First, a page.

7. Matty

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    Everything posted indeed helped, thanks to all.

    David, elsewhere, I read that you mentioned the green knob is usually associated with the Imber model. This heater has the red badge but green knob. Is that unusual?

    The blob you saw was a spiders web. The tank is in great shape, even after blowing my oven door open and catching fire at the pump hole. The paint needs to be redone is all, thankfully.
     
  8. David Shouksmith

    David Shouksmith United Kingdom Founder Member

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    Green knob with I.R. on it for Imber Research. Green knob with Bialaddin on it sounds like a replacement from a lantern. No sweat though, they're all interchangeable.

    :shock: I hope it's not one of those funnel-web jobbies that bite you on the ar$e when you're in the dunny... =;
     
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  9. Matty

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    David, firstly, thanks for the green knob information.

    Secondly, all jokes aside, the Funnel Web spider is a really nasty arachnid. Growing up In Sydney I've encountered them more than once. You may be doing some gardening and uncover one of them. They will crouch down on their back legs and raise their front legs and face you. They will leap at you to bite you. They are a big spider and they are not to be messed with because they can and have killed. Thankfully I have never been bitten by one.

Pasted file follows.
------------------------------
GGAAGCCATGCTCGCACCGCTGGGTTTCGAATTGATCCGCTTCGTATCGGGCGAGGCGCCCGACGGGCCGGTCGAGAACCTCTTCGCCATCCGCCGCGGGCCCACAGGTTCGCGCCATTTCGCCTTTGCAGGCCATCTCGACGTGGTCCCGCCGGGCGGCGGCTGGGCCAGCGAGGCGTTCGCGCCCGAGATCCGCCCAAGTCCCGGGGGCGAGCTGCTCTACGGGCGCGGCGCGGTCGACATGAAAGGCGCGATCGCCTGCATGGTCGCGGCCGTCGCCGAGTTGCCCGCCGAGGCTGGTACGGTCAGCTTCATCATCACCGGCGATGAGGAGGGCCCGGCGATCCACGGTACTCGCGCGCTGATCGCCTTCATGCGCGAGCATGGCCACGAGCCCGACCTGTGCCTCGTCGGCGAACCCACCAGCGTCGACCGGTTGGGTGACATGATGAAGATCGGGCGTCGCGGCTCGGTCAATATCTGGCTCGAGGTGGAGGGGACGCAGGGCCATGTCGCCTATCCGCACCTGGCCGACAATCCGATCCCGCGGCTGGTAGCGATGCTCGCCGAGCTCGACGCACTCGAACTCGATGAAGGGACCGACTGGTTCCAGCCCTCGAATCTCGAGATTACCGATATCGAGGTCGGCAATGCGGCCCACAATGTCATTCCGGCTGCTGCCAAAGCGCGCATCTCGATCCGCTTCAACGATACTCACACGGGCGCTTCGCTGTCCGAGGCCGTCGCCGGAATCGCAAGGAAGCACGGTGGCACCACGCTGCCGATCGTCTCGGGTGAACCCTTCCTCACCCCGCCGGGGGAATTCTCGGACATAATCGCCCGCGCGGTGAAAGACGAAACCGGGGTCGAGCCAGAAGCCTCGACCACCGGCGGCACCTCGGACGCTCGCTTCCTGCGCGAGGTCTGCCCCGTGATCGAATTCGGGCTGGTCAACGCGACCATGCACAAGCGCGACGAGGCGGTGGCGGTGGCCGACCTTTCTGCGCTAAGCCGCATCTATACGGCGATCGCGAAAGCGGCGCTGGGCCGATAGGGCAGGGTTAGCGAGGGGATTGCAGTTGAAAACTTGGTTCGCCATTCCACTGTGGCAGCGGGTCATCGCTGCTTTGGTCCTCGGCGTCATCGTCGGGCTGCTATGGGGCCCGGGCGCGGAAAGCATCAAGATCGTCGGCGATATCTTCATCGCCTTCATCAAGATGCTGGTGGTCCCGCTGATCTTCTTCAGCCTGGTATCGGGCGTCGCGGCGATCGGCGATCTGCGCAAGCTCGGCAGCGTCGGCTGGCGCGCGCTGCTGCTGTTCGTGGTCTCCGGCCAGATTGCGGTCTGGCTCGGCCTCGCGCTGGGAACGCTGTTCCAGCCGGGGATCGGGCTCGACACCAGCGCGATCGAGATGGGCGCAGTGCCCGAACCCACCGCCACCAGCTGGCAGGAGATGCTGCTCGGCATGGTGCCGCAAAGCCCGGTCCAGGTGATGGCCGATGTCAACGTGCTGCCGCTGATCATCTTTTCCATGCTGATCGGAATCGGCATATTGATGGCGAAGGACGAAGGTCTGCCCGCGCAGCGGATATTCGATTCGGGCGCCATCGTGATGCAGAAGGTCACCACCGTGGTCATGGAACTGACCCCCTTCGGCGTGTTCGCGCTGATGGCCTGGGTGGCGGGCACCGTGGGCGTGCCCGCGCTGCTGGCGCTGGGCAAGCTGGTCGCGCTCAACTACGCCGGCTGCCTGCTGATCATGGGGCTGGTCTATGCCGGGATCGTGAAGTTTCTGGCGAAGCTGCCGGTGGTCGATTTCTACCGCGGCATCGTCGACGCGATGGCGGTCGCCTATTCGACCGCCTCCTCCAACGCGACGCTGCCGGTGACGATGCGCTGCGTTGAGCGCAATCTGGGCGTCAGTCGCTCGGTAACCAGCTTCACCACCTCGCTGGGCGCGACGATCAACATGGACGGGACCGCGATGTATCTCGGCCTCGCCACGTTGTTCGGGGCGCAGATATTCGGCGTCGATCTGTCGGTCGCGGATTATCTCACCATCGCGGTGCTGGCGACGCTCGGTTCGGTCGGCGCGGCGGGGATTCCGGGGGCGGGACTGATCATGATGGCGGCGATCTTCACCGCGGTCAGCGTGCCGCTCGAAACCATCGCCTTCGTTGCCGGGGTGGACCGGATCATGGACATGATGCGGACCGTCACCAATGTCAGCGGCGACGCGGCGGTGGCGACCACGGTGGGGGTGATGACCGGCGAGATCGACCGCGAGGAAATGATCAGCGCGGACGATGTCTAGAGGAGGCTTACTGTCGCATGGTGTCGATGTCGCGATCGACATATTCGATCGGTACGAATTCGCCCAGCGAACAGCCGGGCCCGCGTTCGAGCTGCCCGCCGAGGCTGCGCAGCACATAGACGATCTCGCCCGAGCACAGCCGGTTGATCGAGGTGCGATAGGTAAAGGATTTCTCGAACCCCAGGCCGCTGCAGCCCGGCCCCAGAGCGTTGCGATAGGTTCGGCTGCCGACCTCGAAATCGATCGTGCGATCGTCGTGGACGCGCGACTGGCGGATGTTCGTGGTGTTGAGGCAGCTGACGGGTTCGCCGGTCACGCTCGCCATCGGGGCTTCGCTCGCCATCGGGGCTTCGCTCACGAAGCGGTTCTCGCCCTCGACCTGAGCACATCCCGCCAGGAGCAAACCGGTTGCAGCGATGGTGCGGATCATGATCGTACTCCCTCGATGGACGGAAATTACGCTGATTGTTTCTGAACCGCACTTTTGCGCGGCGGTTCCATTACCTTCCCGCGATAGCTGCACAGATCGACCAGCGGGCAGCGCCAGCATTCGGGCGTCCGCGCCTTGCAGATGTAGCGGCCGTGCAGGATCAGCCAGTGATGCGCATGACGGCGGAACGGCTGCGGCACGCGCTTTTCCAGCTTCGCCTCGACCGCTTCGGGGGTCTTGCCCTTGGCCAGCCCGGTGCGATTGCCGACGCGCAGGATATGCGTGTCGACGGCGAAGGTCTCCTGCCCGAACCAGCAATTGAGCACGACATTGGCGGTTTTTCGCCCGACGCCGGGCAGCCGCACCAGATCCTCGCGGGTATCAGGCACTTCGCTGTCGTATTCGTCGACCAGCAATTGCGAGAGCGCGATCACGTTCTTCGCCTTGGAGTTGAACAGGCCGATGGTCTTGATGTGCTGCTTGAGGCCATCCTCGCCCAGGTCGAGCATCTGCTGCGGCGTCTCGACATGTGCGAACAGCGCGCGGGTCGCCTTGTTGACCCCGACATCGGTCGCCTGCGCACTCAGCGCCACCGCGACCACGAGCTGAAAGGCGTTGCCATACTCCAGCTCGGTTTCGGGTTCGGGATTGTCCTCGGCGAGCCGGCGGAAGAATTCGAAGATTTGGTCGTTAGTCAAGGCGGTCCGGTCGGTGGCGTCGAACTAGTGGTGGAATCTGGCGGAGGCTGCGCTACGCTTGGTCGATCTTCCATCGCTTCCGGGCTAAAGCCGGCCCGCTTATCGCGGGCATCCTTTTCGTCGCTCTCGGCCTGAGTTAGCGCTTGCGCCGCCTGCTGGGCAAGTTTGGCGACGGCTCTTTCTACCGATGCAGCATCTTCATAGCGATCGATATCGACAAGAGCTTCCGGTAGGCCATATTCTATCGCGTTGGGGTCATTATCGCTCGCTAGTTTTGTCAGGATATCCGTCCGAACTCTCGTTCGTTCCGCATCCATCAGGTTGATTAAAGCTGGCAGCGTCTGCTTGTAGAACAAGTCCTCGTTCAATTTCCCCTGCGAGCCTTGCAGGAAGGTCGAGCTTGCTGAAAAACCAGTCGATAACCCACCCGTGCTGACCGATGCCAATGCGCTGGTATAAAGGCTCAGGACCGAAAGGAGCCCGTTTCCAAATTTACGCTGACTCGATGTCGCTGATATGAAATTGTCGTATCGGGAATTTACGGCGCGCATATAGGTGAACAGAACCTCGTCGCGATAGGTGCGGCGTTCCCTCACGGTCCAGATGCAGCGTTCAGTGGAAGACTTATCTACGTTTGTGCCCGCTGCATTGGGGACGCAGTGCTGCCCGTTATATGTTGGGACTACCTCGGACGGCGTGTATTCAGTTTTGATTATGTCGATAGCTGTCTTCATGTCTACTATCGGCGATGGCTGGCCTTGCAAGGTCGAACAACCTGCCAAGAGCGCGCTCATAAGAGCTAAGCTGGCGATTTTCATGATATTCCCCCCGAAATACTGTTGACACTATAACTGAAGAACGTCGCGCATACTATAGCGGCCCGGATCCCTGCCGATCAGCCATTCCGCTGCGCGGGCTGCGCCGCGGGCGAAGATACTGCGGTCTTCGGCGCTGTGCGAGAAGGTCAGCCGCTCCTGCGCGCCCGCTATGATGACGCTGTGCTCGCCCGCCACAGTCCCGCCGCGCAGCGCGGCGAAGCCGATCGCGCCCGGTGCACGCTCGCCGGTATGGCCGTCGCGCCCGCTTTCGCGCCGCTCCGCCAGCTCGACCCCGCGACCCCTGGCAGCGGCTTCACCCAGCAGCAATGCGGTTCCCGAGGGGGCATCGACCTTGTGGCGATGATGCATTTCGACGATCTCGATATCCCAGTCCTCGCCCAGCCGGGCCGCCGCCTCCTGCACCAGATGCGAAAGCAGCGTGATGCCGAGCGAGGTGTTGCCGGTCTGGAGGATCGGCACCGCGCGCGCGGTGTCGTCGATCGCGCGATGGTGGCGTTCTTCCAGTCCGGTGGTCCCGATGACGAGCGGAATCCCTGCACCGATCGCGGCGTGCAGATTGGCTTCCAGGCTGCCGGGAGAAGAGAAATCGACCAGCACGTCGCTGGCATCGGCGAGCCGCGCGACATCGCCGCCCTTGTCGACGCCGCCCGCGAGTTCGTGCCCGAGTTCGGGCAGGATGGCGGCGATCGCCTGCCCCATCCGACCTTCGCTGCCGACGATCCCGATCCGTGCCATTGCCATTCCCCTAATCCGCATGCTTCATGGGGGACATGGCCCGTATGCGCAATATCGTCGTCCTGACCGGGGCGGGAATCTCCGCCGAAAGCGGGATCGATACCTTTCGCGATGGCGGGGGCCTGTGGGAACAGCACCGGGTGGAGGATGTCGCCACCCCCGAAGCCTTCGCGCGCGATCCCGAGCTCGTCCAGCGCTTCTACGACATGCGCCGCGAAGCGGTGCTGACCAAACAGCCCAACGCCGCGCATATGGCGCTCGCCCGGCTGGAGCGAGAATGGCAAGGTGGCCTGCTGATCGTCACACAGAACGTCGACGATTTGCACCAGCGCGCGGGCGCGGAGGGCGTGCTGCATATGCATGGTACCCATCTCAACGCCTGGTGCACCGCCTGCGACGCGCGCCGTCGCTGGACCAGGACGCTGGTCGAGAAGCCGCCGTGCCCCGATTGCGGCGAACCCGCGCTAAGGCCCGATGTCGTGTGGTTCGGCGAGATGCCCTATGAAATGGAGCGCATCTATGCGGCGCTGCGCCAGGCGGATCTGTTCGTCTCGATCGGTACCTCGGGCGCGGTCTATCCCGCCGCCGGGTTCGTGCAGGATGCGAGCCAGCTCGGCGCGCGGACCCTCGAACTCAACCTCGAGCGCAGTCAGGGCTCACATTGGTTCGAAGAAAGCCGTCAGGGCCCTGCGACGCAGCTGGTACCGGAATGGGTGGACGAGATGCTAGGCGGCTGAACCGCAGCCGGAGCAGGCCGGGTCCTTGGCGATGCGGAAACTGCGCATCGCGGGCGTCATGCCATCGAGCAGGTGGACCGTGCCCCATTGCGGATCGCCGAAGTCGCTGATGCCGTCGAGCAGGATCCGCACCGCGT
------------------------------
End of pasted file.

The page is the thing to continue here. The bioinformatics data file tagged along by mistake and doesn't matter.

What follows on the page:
I have been bitten by a Redback spider (Americans' call them Black Widow) and apart from some discomfort not too many dramas.

    A spider that did cause me dramas after it bit me was the White Tailed spider. Again, a large spider, it bit me on the stomach while I was in bed. It was an extremely painful bite. I had at first thought I'd dropped a lit smoke (I don't smoke in bed) and leapt out of bed. I saw the spider hit the carpet and realised what had happened. I hit that sucker with a shoe so many times it was just atoms.

    The wound was painful and over the next 6 weeks kept growing. The spiders venom kills the tissue of it's victim and it continues to kill so the wound spreads. I can't find the photos of my experience but here is a photo of some other poor blokes experience.


    1436913285-whitetip.jpg
     
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  10. spiritburner

    spiritburner Admin

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    I've got a green knob. :shock:

    I wondered about that blob being a web.

    I got a nasty dose of cellulitus after a spider bite. Nowt to do with venom. It got me on some cracked skin on my elbow & it got infected. It was one of them False Widow ones we get here in Blighty. A week of IV antibiotics.
     
  11. Matty

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    Usually, that's not associated with spider bites. Widows yes, spiders no.